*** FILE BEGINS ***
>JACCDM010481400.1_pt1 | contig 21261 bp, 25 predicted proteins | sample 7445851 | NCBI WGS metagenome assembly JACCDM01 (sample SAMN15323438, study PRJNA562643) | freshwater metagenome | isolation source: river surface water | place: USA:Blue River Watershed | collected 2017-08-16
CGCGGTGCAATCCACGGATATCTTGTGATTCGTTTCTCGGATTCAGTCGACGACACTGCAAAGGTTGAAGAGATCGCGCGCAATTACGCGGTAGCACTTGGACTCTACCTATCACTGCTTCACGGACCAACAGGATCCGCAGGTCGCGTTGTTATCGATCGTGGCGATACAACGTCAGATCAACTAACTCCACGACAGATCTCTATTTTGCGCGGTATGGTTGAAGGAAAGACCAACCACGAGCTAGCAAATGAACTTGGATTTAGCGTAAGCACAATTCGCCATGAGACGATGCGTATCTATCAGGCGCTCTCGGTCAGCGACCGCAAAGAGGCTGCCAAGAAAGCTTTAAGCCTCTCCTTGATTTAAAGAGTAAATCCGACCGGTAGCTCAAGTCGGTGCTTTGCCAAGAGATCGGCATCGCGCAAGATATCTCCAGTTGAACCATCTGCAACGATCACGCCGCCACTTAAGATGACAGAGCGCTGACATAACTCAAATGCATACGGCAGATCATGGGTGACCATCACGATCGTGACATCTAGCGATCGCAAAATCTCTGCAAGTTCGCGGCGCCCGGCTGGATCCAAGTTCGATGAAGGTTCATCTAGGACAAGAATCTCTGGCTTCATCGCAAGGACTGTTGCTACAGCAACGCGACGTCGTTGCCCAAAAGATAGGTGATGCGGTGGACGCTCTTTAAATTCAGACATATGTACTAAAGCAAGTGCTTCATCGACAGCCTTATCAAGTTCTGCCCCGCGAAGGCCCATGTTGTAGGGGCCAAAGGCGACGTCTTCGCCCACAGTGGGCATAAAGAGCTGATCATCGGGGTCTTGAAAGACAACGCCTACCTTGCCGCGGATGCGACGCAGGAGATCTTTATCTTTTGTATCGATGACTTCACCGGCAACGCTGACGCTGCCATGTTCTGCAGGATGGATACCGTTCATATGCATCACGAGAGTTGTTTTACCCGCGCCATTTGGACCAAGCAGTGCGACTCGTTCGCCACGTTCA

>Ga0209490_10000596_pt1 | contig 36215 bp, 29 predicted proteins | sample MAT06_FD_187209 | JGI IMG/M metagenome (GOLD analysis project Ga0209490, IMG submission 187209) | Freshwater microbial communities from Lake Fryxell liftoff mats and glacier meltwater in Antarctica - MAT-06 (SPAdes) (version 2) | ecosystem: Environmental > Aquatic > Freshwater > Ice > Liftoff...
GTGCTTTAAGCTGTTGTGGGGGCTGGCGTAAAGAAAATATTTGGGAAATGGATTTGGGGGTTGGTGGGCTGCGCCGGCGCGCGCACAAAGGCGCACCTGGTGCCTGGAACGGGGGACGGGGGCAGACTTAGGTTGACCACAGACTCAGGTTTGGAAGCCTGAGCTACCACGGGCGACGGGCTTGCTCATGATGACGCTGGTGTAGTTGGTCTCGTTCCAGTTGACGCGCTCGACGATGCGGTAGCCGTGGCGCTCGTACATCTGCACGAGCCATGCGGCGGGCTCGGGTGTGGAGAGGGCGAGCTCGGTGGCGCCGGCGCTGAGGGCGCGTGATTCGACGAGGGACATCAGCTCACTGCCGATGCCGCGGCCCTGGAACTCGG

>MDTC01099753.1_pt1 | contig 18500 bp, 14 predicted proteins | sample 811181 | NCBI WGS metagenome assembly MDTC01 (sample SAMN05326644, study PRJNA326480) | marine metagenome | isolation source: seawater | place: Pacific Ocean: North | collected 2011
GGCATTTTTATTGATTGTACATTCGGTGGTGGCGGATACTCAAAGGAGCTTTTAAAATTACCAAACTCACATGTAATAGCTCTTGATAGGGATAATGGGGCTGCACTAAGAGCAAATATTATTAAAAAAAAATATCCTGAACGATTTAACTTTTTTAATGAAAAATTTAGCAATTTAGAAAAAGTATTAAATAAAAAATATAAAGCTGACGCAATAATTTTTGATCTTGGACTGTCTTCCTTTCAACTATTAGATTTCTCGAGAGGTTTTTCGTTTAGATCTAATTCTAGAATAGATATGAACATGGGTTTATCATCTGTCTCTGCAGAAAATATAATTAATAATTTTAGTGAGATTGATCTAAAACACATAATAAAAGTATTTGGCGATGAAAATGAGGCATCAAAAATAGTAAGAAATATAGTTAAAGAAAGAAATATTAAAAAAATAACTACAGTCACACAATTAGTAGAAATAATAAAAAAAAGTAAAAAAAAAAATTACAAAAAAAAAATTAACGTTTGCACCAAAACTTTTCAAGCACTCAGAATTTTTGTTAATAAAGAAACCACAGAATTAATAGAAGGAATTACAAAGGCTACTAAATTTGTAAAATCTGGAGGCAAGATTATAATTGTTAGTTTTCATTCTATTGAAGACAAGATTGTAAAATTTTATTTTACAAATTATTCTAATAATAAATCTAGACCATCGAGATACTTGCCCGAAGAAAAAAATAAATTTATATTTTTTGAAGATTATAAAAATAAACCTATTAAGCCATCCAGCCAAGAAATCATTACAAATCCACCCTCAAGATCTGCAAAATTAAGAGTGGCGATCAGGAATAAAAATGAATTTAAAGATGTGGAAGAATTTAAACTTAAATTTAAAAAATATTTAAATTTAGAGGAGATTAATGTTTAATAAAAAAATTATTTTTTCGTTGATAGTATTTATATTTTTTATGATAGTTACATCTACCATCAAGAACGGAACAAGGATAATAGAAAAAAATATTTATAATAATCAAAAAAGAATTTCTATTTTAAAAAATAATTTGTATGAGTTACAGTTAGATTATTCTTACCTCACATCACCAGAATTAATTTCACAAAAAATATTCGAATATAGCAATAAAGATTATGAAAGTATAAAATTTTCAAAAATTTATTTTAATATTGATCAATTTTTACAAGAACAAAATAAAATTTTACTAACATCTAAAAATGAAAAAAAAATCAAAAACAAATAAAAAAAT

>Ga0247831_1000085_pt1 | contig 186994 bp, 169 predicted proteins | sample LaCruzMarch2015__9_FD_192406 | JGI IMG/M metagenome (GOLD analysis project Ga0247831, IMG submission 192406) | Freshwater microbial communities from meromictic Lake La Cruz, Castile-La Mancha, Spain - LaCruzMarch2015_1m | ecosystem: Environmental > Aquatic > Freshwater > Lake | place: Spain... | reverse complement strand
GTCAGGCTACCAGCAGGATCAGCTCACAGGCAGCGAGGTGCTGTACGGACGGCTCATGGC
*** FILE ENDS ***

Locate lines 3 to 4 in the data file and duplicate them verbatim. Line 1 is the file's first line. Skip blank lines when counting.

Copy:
>Ga0209490_10000596_pt1 | contig 36215 bp, 29 predicted proteins | sample MAT06_FD_187209 | JGI IMG/M metagenome (GOLD analysis project Ga0209490, IMG submission 187209) | Freshwater microbial communities from Lake Fryxell liftoff mats and glacier meltwater in Antarctica - MAT-06 (SPAdes) (version 2) | ecosystem: Environmental > Aquatic > Freshwater > Ice > Liftoff...
GTGCTTTAAGCTGTTGTGGGGGCTGGCGTAAAGAAAATATTTGGGAAATGGATTTGGGGGTTGGTGGGCTGCGCCGGCGCGCGCACAAAGGCGCACCTGGTGCCTGGAACGGGGGACGGGGGCAGACTTAGGTTGACCACAGACTCAGGTTTGGAAGCCTGAGCTACCACGGGCGACGGGCTTGCTCATGATGACGCTGGTGTAGTTGGTCTCGTTCCAGTTGACGCGCTCGACGATGCGGTAGCCGTGGCGCTCGTACATCTGCACGAGCCATGCGGCGGGCTCGGGTGTGGAGAGGGCGAGCTCGGTGGCGCCGGCGCTGAGGGCGCGTGATTCGACGAGGGACATCAGCTCACTGCCGATGCCGCGGCCCTGGAACTCGG